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The Tale of Murasaki: A Novel Paperback – August 21, 2001
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In Dalby's novel, Murasaki writes her first stories about Prince Genji's amorous encounters in order to entertain her friends, and to express her own creative temperament. As the stories gain a wider public, however, they are transformed into a conduit for observations on the mores and intrigues of court life. And in the end, as the narrator struggles to stay true to her literary vision, her tales are inflected by Buddhist thought and become parables on the transience and beauty of the world:
I have always felt compelled to set down a vision of things I have heard and seen. Life itself has never been enough. It only became real for me when I fashioned it into stories. Yet, somehow, despite all I've written, the true nature of things I've tried to grasp in my fiction still manages to drift through the words and sit, like little piles of dust, between the lines.Dalby is an anthropologist by trade, who has produced two previous nonfiction studies: Kimono and Geisha. And given that her research for Geisha gained her the distinction of being the only Westerner ever to have trained in that much misunderstood profession, it's no surprise that she is able to reconstruct 11th-century Japan with meticulous fidelity. It's all there--the political and sexual machinations, the preoccupations with clothing and custom, the difficult and tenuous position of courtiers, the intensity of female friendships in a male-dominated society--and the author shows us precisely how Murasaki's sensibilities were shaped by the culture in which she lived. This is a rich and convincing debut, and another chapter in the current resurrection of the historical novel. --Burhan Tufail --This text refers to the Hardcover edition.
From Publishers Weekly
Copyright 2000 Reed Business Information, Inc. --This text refers to the Hardcover edition.
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Top Customer Reviews
Dalby's knowledge of the nuances of Japanese history, language, and culture is wonderfully thorough, thus bringing a deeper dimension to the fictionalized story of this amazing woman poet and author. The structure of the novel -- elegantly titled chapters interspersed with beautiful waka and images/stories from "The Tale of Genji" itself -- is quite enjoyable as well. Admittedly, Dalby's writing style sometimes becomes overly elaborate, and the sheer amount of information presented (it even spills over into footnotes) does get excessive at certain points, unfortunately bogging down the plot and characterization.
However, for every slow bit, there also exists a lovely gem -- a witty joke, perhaps, a bit of brilliant imagery, or a marvelously rendered scene. For all its weaknesses, "The Tale of Murasaki" is still a wonderful book, for the glimpse it allows us into Murasaki's impossibly beautiful, vanished Japan.
In "The Tale of Murasaki", Liza Dalby has recreated a society so completely alien to Western minds that it seems otherwordly. Yet, so vivid is this recreation that the reader is often surprised to look up at walls rather than rice-paper screens! Her descriptions of life in a society based upon the appreciation of beauty is wonderful; gardens that have been dust for a thousand years bloom again in this novel. In the Heien culture of 10th & 11th century Japan, people of the upper classes communicated in a 5-line poetry form called "waka". Dalby skillfully uses the actual waka's written by Murasaki thruout the novel to express moods & illuminate her character's motivations. She also weaves into this novel the actual diary excerpts that still exist from this mysterious woman, & does it so seamlessly that it's nearly impossible to tell where quotation ends & invention begins!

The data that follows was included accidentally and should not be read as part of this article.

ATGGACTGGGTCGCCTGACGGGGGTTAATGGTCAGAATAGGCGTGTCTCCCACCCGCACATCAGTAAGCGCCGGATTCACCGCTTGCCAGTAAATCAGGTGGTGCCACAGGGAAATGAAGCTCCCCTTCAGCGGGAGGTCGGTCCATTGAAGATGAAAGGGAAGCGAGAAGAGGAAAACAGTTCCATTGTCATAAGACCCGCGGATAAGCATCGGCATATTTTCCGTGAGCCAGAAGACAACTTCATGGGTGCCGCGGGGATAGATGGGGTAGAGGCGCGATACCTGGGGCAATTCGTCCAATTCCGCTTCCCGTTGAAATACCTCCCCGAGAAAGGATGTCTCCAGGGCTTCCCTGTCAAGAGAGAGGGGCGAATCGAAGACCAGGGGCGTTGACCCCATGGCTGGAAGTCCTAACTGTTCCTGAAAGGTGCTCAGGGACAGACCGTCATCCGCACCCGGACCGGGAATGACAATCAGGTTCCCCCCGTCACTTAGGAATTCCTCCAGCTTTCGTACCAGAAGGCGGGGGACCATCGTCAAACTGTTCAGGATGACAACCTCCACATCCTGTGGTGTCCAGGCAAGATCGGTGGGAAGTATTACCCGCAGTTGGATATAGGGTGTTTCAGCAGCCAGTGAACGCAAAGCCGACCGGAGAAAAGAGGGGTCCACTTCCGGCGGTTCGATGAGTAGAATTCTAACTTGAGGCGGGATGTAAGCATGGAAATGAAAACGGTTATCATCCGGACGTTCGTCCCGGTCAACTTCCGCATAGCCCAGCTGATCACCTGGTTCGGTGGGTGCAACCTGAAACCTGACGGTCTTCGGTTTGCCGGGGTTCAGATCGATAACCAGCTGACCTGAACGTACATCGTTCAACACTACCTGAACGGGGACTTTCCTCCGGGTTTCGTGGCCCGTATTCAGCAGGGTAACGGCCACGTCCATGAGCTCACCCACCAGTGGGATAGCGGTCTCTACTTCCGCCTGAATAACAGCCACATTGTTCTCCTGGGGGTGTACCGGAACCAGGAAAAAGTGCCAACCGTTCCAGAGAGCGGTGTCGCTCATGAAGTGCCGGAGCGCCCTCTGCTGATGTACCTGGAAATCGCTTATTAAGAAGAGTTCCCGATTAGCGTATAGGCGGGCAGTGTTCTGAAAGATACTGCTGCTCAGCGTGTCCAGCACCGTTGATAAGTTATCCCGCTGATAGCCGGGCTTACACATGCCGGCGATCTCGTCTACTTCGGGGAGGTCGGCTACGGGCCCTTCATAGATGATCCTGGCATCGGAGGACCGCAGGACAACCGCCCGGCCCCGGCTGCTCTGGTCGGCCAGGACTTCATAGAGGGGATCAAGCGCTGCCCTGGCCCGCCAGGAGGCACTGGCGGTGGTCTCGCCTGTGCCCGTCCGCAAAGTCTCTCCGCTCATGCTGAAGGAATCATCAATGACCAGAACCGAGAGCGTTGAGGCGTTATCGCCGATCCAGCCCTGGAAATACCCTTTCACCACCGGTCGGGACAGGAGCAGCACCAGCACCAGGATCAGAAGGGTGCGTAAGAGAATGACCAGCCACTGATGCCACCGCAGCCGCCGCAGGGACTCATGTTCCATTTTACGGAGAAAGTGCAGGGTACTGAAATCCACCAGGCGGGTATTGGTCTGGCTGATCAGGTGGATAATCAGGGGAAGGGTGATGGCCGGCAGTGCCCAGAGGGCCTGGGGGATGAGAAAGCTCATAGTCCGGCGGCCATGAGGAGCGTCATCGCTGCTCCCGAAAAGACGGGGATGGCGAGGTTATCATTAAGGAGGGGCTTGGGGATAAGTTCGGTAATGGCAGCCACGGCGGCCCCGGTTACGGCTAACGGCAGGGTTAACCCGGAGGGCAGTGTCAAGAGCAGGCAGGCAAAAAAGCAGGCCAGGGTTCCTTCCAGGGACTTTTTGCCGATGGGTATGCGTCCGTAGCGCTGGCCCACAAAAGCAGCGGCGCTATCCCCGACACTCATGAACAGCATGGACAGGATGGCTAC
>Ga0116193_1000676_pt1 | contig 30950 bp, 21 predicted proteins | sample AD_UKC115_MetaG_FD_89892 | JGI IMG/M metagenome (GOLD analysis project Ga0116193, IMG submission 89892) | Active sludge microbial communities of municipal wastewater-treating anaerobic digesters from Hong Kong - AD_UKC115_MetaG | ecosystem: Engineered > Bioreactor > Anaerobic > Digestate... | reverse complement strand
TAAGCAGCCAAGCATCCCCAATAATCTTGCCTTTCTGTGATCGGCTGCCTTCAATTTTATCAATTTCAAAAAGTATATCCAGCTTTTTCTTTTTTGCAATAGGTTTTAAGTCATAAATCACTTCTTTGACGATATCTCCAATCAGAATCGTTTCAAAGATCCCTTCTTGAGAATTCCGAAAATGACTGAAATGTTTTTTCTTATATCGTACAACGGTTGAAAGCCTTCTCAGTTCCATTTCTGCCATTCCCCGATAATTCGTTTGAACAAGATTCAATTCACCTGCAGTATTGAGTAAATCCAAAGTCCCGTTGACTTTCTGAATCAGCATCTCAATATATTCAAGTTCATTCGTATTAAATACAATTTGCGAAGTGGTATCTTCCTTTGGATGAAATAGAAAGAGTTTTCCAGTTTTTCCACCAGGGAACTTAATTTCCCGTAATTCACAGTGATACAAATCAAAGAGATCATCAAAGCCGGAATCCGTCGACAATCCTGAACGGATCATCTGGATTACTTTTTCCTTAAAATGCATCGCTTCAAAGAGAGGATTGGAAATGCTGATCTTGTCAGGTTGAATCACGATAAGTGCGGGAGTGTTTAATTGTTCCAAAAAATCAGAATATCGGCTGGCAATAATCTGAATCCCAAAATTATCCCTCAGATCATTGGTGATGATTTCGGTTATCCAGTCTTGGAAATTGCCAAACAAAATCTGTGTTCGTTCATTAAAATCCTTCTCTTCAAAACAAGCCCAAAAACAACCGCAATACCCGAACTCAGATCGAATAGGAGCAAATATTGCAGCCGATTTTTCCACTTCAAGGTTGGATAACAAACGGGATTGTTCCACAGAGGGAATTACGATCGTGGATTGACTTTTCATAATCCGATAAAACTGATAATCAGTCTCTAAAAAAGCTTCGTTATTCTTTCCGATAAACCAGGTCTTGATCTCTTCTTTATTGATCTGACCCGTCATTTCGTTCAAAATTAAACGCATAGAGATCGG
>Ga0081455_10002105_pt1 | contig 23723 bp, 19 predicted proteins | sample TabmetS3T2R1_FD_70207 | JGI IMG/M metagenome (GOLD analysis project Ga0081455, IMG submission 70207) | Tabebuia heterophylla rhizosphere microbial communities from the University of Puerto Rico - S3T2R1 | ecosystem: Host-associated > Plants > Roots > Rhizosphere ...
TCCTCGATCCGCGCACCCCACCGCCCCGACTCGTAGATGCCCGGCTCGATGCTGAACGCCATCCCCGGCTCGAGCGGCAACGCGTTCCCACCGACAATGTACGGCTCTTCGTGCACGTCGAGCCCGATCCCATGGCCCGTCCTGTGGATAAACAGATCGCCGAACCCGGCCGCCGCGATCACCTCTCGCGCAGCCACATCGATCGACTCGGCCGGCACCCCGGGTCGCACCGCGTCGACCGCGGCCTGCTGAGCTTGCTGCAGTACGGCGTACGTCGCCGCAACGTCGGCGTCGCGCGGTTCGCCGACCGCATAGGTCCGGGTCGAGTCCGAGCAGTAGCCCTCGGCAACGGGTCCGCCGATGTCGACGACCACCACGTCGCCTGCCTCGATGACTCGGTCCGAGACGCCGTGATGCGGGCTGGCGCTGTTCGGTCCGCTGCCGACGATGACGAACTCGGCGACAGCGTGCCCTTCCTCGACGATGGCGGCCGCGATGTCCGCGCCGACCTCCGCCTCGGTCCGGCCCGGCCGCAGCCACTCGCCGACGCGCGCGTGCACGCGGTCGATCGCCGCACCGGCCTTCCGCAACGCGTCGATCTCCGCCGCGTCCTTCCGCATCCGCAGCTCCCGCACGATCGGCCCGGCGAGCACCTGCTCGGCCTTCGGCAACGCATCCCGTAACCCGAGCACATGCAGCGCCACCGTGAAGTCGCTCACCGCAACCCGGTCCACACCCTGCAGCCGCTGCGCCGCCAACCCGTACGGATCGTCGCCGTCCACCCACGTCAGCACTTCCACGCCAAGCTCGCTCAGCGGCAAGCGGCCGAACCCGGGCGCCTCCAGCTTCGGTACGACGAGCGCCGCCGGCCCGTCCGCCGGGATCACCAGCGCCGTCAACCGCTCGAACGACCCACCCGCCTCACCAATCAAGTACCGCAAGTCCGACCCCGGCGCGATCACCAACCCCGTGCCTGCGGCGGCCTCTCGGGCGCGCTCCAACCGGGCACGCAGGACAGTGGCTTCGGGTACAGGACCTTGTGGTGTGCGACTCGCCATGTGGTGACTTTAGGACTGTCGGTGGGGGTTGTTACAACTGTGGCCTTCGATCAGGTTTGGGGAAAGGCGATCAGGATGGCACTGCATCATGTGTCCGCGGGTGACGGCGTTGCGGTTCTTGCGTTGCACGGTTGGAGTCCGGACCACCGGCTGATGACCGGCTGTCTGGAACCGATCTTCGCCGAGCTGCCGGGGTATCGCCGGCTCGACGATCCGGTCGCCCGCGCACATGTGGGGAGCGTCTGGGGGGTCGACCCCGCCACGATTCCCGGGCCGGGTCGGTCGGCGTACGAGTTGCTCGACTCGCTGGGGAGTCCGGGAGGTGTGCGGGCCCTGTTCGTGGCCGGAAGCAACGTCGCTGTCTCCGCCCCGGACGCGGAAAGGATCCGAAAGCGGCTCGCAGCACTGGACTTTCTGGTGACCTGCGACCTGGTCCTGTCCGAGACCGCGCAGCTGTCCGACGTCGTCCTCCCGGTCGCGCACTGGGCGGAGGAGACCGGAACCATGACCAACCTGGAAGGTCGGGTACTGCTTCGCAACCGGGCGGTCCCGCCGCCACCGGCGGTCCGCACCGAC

Additionally, Ms. Dalby succeeds in one of the most difficult tasks a writer faces: she successfully ages her protagonist so that the character at 37 is more thoughtful & mature than the character at 17. Many celebrated novelists fail at this, but Dalby shows us Murasaki's growth naturally & beautifully.
The only flaw this reader found is an assumed familiarity with ancient Japanese political systems & religious symbolism.Read more ›
Most Recent Customer Reviews
This is a difficult book to rate because as a piece of writing it is definitely exemplary. It describes the rich Japanese culture and customs of its in time beautifully. Read morePublished 8 months ago by Susanna Chin
I loved this book all throughout highschool. As soon as I graduated, I ordered a copy online. Heian culture and Japanese culture in general is very interesting to me. Read morePublished 14 months ago by Dana Vollkommer
The second half just keeps grinding the same stuff over and over. I couldn't finish it.Published 17 months ago by DET
I really believe this author can take you to an era of history so naturally you really feel you are there, one thousand years ago. Read morePublished 19 months ago by grasshopper
I think most modern readers who find The Tale of Genji ask themselves how much of it was rooted in fact -- how realistic it was, and how closely it resembled the actual court... Read morePublished 21 months ago by Sonia N. Simone
I met Liza Dalby when we were both graduate students at Stanford.
Her book about Lady Murasaki, the author of the famous Tale of Genji, is even more elegant and... Read more
It's a great book worth having if you have any other of Liza Dalby's books or any other books on Japan or Geisha.Published on September 15, 2013 by Fuyuume
This is one of these fictionalized autobiographies that take facts from a person's life, and fills in the gaps with whatever the author can come up with. Read morePublished on June 29, 2013 by M